Q: Tell us about the first animal you trained.
A: As a kid, I really wanted a dog, but my parents were against it. In third grade there was a little black dog hanging around the schoolyard. Back then, we played marbles on our hands and knees in the dirt. This dog kept getting in the way, kissing my face. It probably had something to do with my feeding him part of my lunch for a few days in a row! I had an idea: I saved my whole sandwich, and after school “he followed me home!” After my extended temper tantrum, Smokey was allowed to stay forever. That was my first experience at lure-reward training! Smokey got the lure, and I got the reward.
Q: Was there a particular dog/animal in your life that was your most important teacher?
A: Yes, the 120-pound dog that bit me forty years ago was my most important teacher. I wasn’t reading his body language properly. I don’t remember his name… just his face.
Q: What is your favorite activity or sport to do with your own dog(s)?
A: In the early days, I was all about AKC obedience competition—there wasn’t much else to do in the world of performance-dog competition. All of the cool dog activities we have now were not yet invented! My first dog (a German shepherd) was a natural, and I got lucky with all the dogs after that. I got wrapped up in trials, became an AKC judge, started giving workshops, and then switched to AKC tracking tests. I also played around in conformation a bit. In subsequent years, I tried a little of everything as new activities came along. At our training school, I wanted to offer as much variety as possible and was able to make that happen with the help of several talented staff members.
Q: What is your proudest training moment?
A: Here’s one from my beginning days as a clicker trainer. Back in the early ‘90s, I was working in Japan a lot. One of my contracts was with a woman who owned a private shelter. Later, and with my help, she established what was probably the first non-coercive training facility in that country.
A young pig turned up at the shelter. I was running an instructor’s class for about 30 people. Lacking impulse control, I said in front of all of the students, “Oh, let’s train this pig.” Immediately, I wanted to take that back. “Yikes, these people think I know what I’m doing!” At that point the only non-dog animals I had trained were pigeons at the operant lab at school, and then rats and chickens. In my spare time during the course at the shelter, with the help of a clicker and pieces of apple, I taught the pig a six-component, scent-discrimination behavior complete with indication—and also how to ride a skateboard! This clicker stuff really does work! Bullet dodged.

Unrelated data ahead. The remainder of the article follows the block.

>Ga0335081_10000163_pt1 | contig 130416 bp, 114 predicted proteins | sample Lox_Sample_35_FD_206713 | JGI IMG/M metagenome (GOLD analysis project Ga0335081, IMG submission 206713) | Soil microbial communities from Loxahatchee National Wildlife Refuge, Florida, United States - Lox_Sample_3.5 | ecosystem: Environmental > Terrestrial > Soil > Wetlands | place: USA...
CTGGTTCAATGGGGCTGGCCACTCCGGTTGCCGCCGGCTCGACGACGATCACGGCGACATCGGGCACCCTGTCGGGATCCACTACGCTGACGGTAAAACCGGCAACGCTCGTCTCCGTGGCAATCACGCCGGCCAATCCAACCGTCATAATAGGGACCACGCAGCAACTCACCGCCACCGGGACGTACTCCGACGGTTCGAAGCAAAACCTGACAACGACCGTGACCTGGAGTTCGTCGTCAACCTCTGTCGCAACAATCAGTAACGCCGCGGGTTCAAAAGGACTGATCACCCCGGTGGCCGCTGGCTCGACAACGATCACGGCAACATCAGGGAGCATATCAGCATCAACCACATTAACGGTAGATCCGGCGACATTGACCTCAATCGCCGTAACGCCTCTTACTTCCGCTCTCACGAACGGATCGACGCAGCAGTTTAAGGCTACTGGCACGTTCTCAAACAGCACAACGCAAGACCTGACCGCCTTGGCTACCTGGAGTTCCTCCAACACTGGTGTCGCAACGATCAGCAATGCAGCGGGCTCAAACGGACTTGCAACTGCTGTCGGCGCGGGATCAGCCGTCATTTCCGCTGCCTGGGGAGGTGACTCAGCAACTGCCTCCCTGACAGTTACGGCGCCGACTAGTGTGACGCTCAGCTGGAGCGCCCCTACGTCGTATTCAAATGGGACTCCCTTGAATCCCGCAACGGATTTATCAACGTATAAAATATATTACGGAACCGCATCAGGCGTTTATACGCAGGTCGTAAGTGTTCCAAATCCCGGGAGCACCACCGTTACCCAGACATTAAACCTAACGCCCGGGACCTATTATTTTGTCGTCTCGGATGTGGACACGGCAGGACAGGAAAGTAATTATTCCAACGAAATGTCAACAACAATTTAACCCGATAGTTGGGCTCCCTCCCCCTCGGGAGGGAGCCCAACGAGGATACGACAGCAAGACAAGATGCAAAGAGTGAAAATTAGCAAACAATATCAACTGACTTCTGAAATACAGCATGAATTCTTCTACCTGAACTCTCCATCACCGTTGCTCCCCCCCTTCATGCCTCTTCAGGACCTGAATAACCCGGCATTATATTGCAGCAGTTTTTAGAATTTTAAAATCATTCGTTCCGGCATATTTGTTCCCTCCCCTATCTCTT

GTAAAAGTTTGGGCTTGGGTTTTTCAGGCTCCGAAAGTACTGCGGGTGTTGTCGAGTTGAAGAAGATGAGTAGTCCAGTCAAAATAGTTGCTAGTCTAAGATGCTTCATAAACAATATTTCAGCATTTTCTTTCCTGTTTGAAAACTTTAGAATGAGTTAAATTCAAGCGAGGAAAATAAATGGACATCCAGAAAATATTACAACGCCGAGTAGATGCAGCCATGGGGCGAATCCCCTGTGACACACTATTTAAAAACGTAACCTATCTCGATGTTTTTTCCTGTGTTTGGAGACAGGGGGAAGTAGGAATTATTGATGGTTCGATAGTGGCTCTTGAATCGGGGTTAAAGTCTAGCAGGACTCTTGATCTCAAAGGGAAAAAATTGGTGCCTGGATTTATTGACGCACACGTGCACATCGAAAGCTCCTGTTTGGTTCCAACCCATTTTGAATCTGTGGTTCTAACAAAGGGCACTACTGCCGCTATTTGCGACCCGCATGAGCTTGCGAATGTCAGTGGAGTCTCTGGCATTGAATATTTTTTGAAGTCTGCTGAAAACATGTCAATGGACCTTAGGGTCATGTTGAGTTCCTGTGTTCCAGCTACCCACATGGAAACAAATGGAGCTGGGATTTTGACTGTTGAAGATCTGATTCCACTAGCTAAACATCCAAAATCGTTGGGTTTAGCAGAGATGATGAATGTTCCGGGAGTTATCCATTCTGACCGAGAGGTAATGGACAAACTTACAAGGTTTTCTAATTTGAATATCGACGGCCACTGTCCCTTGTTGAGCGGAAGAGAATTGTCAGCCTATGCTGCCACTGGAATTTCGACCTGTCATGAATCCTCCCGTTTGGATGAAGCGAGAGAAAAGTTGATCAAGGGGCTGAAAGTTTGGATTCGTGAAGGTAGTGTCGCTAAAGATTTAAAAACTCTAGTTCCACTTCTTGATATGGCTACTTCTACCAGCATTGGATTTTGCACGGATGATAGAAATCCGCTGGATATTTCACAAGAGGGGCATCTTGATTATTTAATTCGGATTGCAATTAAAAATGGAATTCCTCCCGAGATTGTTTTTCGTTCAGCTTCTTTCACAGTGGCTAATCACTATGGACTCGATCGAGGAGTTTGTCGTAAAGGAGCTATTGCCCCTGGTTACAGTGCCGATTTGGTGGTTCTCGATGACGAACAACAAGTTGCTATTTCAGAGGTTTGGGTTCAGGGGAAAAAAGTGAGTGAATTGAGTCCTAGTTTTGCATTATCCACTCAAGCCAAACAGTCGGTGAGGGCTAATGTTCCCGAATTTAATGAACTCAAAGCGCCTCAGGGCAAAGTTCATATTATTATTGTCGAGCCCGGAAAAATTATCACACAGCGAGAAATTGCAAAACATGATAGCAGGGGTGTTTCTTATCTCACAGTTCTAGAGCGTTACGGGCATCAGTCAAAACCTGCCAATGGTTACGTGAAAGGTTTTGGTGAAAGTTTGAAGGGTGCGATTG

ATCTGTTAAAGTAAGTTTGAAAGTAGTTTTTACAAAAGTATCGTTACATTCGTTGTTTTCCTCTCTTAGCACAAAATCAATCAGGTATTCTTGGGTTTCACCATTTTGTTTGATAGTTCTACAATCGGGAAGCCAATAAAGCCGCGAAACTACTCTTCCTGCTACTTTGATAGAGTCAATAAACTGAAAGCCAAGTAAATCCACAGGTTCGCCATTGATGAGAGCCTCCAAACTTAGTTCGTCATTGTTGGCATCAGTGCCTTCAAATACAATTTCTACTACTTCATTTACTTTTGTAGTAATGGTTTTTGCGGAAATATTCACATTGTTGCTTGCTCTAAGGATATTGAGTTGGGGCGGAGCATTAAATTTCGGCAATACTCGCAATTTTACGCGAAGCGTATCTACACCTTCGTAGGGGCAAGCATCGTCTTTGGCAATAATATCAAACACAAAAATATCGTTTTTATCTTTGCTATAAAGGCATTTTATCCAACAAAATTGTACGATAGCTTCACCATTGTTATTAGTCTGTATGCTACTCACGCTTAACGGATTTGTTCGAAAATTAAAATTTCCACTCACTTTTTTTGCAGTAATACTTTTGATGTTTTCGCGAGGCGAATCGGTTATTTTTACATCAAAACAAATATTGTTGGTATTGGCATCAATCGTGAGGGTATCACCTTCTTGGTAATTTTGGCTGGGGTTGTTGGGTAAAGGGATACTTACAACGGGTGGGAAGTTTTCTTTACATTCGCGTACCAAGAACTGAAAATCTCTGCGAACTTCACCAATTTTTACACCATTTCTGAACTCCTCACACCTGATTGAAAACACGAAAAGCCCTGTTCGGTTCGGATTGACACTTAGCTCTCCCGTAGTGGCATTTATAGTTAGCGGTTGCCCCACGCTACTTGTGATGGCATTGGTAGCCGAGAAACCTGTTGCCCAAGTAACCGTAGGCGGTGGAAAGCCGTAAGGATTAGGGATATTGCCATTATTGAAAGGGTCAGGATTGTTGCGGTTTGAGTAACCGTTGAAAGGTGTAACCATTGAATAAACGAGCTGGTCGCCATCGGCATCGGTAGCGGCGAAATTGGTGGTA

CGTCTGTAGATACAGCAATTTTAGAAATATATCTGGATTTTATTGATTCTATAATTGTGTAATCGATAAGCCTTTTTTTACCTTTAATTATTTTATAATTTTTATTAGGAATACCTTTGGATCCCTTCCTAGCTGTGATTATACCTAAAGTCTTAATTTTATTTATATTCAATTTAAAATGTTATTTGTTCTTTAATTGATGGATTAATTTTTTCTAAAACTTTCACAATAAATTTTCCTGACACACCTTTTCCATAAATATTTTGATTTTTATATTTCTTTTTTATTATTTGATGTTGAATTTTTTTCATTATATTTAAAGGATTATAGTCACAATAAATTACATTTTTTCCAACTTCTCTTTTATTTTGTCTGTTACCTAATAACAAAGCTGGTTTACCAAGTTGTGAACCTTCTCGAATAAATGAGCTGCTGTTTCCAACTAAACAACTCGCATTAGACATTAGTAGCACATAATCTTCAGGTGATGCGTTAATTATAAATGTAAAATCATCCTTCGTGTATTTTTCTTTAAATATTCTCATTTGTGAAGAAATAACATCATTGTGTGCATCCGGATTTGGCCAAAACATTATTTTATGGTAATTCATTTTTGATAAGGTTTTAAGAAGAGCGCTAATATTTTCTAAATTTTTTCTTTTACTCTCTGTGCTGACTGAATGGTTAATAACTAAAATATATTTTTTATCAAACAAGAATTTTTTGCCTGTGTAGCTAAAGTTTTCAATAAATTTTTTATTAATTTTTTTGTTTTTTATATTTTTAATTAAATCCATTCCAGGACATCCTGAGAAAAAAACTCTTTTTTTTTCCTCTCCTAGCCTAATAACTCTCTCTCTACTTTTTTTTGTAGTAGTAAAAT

Q: What does a typical day look like for you?
A: If I’m home, I get up late, stay in my pajamas, and work on the computer. I’ve had as many as four KPA classes going on at a time, including international ones where I review and comment on a minimum of 22 videos from each student. My husband spoils me by taking care of the details of our business and by doing all of the cooking! I do a lot of instructors’ workshops and chicken-training camps in far-flung places, so I’m either getting ready for a workshop, or away at a workshop, or recovering from a workshop and its associated jet lag.
Q: What advice would you give to a new training student?
A: Be a lateral thinker. Ask “why not?” Often, there’s more than one correct answer to a question. Be a critical thinker. Don’t believe everything you see on YouTube. To quote one of my training heroes, the late Marian Breland Bailey, “Be a splitter, not a lumper.” To quote Marian again, “The three most important aspects of training are timing, criteria, and rate of reinforcement.”
Q: Do you have any student success stories you can share?
A: Yes! One day, I failed miserably in the Utility ring with my German shepherd. Then, we walked over to the Novice A ring to support four students of mine who were entered in a class of 24. They placed 1st, 2nd, 3rd, and 4th!
Q: What do you do to continue your training education?
A: I pay attention to the learners, both human and animal. They have lots of answers to lots of questions. I go to conferences and take in the sessions, but I also include a lot of networking with the other attendees. Internet resources are helpful, too.
Q: Outside of dog training/dog sports, do you have any hobbies?
A: Nothing major. I like Facebooking with friends, messing around in the yard, keeping in touch with my kids, going out on our boat, and cruising dirt roads in my old Durango to spot wildlife.
Q: If you were a dog, what breed would you be?